Ever since Forest Fire started out, they seem to have existed largely outside the taste of hype makers, which is in a way both a shame and a blessing, pending on how you view things. In one way, it’s a shame since they are releasing consistent and fascinating music, changing and mixing up their sound with every subsequent release, and should’ve been rewarded with the attention of a wider audience. But at the same time, their hype-dodging could well be the reason why they stayed interesting and experimental, rejecting the “next big thing” attitude that’s plaguing the net and the music industry in general. Their two previous albums wasn’t a particularly easy listen, complex in shapes and forms and sonically scattered all across the place that contained everything from chant-y campfire thrums to bass driven space-disco. But the slow burning nature of the songs gradually unfolded into expansive soundscapes that pretty much served as the groundwork for a conceivable future triumph. Well the future is here, and on their third album, Screens, they turned yet another corner, and while I don’t think it was intended as such, they nevertheless landed themselves in the smack middle of the psychedelic zeitgeist of today.
Screens is for the first time in Forest Fire’s career recorded in a proper studio with an outside producer, making it their sonically most vivid and wholesome effort. If you then consider that the ten songs on this record is largely their most impressive and creative songwriting, then it shouldn’t be too hard to comprehend why Screens is indisputably their most focused and fully realized album thus far. It’s hard to precisely position the music Forest Fire creates; it bares the same wide-eyed enthusiasm as Ariel Pink and it’s possible to find references from most decades; but in all simplicity let’s just pretend that it is psychedelic pop, with some ambiguous similarities with the playfulness of Candy Claws and possibly even Youth Lagoon. There is even a touch of MGMT when at their most accessible, as on the previously featured “Waiting In The Night”. The track is the perfect album opener, presenting the listener to the new world they’ve created. It’s the most accessible track on the album and arguably also their career highpoint. However, most of the tracks that follow don’t fail in comparison; they just leave a different mark.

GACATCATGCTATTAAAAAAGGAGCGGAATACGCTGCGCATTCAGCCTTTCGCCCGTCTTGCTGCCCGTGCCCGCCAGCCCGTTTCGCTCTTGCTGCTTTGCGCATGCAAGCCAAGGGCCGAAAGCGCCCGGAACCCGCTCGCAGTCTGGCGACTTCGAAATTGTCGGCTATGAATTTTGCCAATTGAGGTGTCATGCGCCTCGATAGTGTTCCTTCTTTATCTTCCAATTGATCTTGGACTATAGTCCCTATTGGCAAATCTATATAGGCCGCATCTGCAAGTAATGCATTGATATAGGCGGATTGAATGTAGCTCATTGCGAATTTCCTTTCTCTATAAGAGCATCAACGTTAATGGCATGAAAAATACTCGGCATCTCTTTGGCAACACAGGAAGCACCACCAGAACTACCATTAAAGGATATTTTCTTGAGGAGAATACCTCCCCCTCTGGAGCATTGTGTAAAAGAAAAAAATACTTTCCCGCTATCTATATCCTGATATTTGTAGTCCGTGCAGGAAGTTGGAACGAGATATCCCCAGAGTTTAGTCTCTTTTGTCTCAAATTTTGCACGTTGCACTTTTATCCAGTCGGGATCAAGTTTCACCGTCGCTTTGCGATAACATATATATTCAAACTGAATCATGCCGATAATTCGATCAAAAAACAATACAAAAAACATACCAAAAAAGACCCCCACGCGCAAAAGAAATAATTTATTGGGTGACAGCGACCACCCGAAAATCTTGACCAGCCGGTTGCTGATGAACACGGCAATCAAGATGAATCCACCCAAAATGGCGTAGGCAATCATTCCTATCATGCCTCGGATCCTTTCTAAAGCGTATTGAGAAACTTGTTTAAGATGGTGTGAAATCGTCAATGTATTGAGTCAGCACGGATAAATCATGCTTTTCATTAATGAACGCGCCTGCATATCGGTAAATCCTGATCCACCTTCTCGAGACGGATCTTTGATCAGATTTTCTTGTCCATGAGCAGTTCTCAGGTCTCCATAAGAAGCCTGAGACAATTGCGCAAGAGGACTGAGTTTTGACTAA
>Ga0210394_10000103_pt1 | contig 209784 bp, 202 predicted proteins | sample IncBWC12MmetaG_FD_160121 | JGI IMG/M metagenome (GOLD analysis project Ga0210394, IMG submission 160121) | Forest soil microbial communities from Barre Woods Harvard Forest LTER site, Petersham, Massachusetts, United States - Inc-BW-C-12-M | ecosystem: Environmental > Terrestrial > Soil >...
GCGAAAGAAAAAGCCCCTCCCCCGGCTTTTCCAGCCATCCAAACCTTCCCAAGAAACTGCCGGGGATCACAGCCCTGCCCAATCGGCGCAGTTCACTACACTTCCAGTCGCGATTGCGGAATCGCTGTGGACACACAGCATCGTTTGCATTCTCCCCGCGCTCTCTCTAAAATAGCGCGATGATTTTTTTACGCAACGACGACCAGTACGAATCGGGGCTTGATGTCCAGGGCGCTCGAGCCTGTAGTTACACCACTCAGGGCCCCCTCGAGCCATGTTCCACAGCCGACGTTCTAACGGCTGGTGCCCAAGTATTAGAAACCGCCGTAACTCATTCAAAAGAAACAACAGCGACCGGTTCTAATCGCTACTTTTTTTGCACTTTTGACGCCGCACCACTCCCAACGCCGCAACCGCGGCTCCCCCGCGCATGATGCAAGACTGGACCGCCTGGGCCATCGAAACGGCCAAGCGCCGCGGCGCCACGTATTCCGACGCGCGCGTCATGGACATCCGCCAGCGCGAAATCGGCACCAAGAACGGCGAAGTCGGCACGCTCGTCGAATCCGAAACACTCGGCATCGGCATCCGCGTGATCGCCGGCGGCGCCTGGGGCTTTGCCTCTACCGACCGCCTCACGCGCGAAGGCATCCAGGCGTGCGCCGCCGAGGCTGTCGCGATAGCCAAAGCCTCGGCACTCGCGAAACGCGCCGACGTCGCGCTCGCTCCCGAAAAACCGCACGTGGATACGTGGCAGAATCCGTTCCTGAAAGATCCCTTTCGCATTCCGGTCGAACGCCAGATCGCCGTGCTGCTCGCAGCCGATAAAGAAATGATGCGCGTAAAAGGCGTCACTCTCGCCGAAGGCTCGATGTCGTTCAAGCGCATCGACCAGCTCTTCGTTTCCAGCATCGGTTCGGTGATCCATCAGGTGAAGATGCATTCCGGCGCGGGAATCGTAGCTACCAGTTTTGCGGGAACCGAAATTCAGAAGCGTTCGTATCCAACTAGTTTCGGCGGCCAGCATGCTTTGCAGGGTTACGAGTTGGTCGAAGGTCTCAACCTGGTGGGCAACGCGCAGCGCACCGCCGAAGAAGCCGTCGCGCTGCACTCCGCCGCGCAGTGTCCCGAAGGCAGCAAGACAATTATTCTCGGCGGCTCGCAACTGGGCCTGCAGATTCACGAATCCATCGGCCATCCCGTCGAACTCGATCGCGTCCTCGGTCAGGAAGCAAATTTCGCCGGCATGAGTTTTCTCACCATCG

Sonically, Screens is a cohesive record, although they do at times fall outside of their immediately rewarding psych-pop by plunging their heads into krautrock, as on the jangly eleven minute highlight “Annie”, or even more intensely on the short murky “Fixation” – yet another highpoint. There are also hints of a more elusive electronic sound as on the minimalistic instrumentals of “Cold Kind”, an obvious synth heavy track that is the closest Forest Fire ever gotten to Suicide. But nearer the opening and ending of things, the atmosphere is considerably more mellow and bright, with “Alone With the Wires” being yet another track leaving a lasting mark. The album ends with the waltz-y tempo of “Never Far”, an absolute gorgeous closer, reminiscent of 70’s era space-jazz, suggestive of a slow paced Daft Punk track that gradually builds towards a sonically destructive finish.
After a couple of fascinating but uneven records, they have presented a record that is considerably more accessible and solid than hitherto. It’s not without its minor faults; as the songwriting on “The Great Wall” and “Yellow Roses” falls a bit short compared to some of the stronger offerings, but it’s nonetheless a beautiful mixture of acoustics and synthesizers turned to its head. Compared to their previous two albums, they certainly pushed the envelope on Screens and created a wondrous record that cries for attention. I’m not convinced that Screens will suddenly transform Forest Fire into a much talked about band, but it will certainly attract a group of new followers, who might’ve shied away from them beforehand.